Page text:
Twitter is a brilliant tool of the trade, and professional journalists are primed to refine it. Journalists know how to fact-check: they are trained to validate information and, providing they have the tools to sift through social media noise, Twitter and other similar platforms are perfect for providing stories. Journalists can provide a louder voice, with accountability, scrutiny and objectivity, to selected pieces of information on social media – information which could easily be dismissed as loud gossip if shared by the general public.

It seems that, with the rise citizen journalists sharing potentially interesting but unverified data on social media, the need for professional journalists is greater than ever. The journalistic tasks of fact-checking, context-providing and explanation-seeking are already in the hack’s arsenal, and they are the key to cultivating social media into a rich news source. Anyone can broadcast ‘news’; adding reliable meat to the bones is more important than ever.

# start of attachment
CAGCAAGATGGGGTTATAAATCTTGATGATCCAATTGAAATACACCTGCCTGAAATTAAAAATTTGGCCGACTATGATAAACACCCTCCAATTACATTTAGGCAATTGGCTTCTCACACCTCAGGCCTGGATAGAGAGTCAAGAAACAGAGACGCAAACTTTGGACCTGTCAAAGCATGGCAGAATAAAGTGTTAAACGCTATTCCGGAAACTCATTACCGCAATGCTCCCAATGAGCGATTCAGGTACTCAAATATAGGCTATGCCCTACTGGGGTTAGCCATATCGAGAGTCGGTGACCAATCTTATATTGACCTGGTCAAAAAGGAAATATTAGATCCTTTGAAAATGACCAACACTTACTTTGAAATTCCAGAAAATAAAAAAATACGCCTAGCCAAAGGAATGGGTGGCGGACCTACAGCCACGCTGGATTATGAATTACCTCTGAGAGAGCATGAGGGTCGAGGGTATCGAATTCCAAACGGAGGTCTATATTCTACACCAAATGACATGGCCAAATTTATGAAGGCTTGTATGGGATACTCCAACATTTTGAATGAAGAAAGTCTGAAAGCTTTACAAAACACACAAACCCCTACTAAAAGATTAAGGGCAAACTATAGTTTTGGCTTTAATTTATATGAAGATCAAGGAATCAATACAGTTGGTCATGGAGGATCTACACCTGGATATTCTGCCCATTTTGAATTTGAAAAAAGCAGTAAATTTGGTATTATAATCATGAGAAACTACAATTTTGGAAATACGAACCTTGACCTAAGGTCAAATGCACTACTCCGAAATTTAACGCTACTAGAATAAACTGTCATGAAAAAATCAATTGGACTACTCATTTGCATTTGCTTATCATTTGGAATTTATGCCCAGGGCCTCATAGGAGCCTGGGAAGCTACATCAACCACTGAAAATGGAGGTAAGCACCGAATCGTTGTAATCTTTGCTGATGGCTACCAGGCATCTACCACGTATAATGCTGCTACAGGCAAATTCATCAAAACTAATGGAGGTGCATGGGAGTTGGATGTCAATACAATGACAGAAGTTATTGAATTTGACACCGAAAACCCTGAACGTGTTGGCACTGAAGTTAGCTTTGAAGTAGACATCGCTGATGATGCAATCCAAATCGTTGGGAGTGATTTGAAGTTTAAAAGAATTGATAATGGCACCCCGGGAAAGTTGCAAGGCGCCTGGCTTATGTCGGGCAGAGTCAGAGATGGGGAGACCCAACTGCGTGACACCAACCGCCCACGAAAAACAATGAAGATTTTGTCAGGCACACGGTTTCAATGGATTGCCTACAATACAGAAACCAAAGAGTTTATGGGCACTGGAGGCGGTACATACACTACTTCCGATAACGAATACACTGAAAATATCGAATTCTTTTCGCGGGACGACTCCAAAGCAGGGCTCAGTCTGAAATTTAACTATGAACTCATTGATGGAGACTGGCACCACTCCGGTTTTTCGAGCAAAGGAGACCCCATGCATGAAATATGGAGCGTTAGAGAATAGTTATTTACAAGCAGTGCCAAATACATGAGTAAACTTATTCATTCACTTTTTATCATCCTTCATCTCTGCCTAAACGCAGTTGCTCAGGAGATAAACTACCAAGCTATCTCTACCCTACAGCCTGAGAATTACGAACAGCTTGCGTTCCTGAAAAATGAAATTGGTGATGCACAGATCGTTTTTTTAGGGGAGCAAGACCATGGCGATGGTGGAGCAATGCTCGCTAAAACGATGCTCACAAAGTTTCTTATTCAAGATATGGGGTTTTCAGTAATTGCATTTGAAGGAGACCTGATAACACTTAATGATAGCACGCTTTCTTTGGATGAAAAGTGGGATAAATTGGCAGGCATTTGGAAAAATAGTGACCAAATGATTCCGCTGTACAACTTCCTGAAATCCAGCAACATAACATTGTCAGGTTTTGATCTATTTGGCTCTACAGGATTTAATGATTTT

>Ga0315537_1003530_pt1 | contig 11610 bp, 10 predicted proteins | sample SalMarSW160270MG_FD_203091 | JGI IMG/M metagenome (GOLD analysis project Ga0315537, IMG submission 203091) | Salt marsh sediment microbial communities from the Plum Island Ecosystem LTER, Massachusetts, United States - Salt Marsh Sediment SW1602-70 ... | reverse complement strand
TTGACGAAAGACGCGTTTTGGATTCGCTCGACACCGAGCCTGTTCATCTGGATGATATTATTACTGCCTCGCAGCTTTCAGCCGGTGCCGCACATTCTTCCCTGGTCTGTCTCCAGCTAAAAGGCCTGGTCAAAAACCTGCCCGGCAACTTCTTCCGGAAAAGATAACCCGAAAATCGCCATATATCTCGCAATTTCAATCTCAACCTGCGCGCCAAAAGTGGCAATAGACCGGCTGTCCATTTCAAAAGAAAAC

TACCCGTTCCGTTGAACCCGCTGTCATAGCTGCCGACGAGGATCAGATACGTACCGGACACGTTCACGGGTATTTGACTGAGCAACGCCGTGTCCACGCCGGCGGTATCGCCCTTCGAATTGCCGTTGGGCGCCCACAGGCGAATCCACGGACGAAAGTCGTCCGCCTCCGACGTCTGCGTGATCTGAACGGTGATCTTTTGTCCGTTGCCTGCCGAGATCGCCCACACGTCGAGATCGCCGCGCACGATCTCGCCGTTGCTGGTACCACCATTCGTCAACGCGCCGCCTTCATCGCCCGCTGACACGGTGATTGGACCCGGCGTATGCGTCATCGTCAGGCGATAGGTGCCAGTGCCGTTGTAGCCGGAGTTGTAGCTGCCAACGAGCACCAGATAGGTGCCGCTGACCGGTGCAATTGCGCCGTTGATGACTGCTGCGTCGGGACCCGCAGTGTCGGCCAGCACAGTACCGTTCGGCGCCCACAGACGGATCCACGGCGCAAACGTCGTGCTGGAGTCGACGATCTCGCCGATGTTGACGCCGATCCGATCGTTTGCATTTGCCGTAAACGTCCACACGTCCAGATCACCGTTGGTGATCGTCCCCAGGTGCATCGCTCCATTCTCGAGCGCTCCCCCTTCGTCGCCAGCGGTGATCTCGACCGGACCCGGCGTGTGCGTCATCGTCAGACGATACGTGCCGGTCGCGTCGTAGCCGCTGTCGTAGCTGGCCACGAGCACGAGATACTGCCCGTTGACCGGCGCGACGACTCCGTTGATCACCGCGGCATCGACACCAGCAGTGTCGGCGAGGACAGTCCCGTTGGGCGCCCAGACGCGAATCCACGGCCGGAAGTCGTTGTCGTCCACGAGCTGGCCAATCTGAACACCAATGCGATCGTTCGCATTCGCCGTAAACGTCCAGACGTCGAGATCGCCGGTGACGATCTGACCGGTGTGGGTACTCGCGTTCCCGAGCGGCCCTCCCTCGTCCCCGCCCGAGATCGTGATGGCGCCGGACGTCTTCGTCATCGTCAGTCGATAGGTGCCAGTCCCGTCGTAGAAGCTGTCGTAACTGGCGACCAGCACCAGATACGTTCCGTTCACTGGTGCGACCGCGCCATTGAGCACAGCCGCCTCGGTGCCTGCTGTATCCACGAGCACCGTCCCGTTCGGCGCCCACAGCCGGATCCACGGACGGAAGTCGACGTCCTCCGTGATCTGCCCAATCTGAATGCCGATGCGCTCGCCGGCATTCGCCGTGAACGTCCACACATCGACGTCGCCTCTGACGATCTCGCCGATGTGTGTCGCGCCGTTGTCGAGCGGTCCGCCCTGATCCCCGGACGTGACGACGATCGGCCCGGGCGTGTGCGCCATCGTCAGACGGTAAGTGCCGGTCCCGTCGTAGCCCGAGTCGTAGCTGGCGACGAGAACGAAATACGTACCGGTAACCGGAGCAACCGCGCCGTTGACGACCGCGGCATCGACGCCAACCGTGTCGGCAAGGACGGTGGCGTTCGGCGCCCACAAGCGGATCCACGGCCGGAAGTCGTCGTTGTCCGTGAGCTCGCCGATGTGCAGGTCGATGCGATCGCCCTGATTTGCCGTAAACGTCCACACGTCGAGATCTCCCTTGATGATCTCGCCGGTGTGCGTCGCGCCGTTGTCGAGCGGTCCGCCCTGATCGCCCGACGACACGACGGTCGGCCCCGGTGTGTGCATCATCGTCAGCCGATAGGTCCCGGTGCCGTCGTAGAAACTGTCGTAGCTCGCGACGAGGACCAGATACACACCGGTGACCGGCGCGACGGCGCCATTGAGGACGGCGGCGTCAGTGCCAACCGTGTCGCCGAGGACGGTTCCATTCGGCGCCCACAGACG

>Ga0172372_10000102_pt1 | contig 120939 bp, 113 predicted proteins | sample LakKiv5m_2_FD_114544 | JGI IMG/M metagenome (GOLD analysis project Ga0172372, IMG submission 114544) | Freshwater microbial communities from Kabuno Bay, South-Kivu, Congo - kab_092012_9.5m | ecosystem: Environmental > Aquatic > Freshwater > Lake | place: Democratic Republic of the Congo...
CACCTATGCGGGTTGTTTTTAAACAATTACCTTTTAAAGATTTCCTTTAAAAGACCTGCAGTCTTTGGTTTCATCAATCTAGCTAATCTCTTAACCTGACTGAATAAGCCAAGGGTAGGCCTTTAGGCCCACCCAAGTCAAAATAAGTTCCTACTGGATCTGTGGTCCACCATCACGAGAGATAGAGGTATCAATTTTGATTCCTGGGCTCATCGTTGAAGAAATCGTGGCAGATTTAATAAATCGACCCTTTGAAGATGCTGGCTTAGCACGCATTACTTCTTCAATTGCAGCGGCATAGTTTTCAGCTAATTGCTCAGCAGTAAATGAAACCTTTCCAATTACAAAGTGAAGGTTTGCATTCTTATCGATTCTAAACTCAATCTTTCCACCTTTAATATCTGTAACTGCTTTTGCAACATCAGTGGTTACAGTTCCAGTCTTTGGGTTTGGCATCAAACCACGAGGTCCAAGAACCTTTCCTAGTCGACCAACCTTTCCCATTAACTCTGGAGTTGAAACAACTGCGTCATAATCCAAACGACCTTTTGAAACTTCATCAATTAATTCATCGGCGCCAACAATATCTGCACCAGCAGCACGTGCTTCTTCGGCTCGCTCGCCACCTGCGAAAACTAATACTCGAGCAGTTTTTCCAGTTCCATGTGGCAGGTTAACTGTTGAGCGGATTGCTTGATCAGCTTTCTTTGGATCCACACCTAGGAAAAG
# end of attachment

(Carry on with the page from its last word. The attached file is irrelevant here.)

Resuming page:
Not only is social media useful to source information, but perhaps its most useful function is community engagement. The digital age has given journalists the gift of easy, real-time intercourse with their readers, whereby readers can contribute to, comment on and help distribute a story. This enhances the connection between story and reader, allowing a community to form and engage in a two-way process with story and writer.

The main improvements that social media has provided to the journalist may be summarised with these four bullet points:
  • Connection – it is much easier to find people. Crowdsourcing the public is easier than ever to find witnesses or collect opinion on an event;
  • Voice – bloggers, activists and other members of the public are given a platform to raise their voices. You just have to ensure you don't abuse this gift, and your message has the potential to reach thousands;